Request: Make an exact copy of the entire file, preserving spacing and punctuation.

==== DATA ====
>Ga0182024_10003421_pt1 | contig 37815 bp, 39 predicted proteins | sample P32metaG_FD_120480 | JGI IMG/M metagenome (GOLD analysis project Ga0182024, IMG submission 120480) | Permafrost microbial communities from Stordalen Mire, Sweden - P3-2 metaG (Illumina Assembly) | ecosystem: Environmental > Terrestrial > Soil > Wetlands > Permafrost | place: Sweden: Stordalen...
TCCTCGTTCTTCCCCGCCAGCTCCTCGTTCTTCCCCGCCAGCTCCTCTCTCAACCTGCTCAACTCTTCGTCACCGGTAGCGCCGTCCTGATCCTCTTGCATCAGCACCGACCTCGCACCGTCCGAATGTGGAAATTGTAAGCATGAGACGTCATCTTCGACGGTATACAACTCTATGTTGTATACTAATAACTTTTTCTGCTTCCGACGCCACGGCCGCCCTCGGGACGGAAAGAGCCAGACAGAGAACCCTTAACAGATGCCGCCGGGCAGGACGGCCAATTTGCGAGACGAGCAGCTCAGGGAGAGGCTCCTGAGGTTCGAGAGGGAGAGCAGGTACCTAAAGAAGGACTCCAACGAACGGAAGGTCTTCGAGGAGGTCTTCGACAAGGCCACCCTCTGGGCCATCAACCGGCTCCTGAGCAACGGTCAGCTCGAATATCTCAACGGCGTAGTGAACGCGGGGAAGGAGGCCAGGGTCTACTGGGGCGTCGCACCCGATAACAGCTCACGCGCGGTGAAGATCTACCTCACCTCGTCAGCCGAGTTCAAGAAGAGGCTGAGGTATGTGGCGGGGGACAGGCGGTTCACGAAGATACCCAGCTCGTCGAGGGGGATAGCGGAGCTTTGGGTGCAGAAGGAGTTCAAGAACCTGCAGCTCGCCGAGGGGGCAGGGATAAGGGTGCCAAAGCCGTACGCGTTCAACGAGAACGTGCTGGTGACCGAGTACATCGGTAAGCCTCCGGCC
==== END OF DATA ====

>Ga0182024_10003421_pt1 | contig 37815 bp, 39 predicted proteins | sample P32metaG_FD_120480 | JGI IMG/M metagenome (GOLD analysis project Ga0182024, IMG submission 120480) | Permafrost microbial communities from Stordalen Mire, Sweden - P3-2 metaG (Illumina Assembly) | ecosystem: Environmental > Terrestrial > Soil > Wetlands > Permafrost | place: Sweden: Stordalen...
TCCTCGTTCTTCCCCGCCAGCTCCTCGTTCTTCCCCGCCAGCTCCTCTCTCAACCTGCTCAACTCTTCGTCACCGGTAGCGCCGTCCTGATCCTCTTGCATCAGCACCGACCTCGCACCGTCCGAATGTGGAAATTGTAAGCATGAGACGTCATCTTCGACGGTATACAACTCTATGTTGTATACTAATAACTTTTTCTGCTTCCGACGCCACGGCCGCCCTCGGGACGGAAAGAGCCAGACAGAGAACCCTTAACAGATGCCGCCGGGCAGGACGGCCAATTTGCGAGACGAGCAGCTCAGGGAGAGGCTCCTGAGGTTCGAGAGGGAGAGCAGGTACCTAAAGAAGGACTCCAACGAACGGAAGGTCTTCGAGGAGGTCTTCGACAAGGCCACCCTCTGGGCCATCAACCGGCTCCTGAGCAACGGTCAGCTCGAATATCTCAACGGCGTAGTGAACGCGGGGAAGGAGGCCAGGGTCTACTGGGGCGTCGCACCCGATAACAGCTCACGCGCGGTGAAGATCTACCTCACCTCGTCAGCCGAGTTCAAGAAGAGGCTGAGGTATGTGGCGGGGGACAGGCGGTTCACGAAGATACCCAGCTCGTCGAGGGGGATAGCGGAGCTTTGGGTGCAGAAGGAGTTCAAGAACCTGCAGCTCGCCGAGGGGGCAGGGATAAGGGTGCCAAAGCCGTACGCGTTCAACGAGAACGTGCTGGTGACCGAGTACATCGGTAAGCCTCCGGCC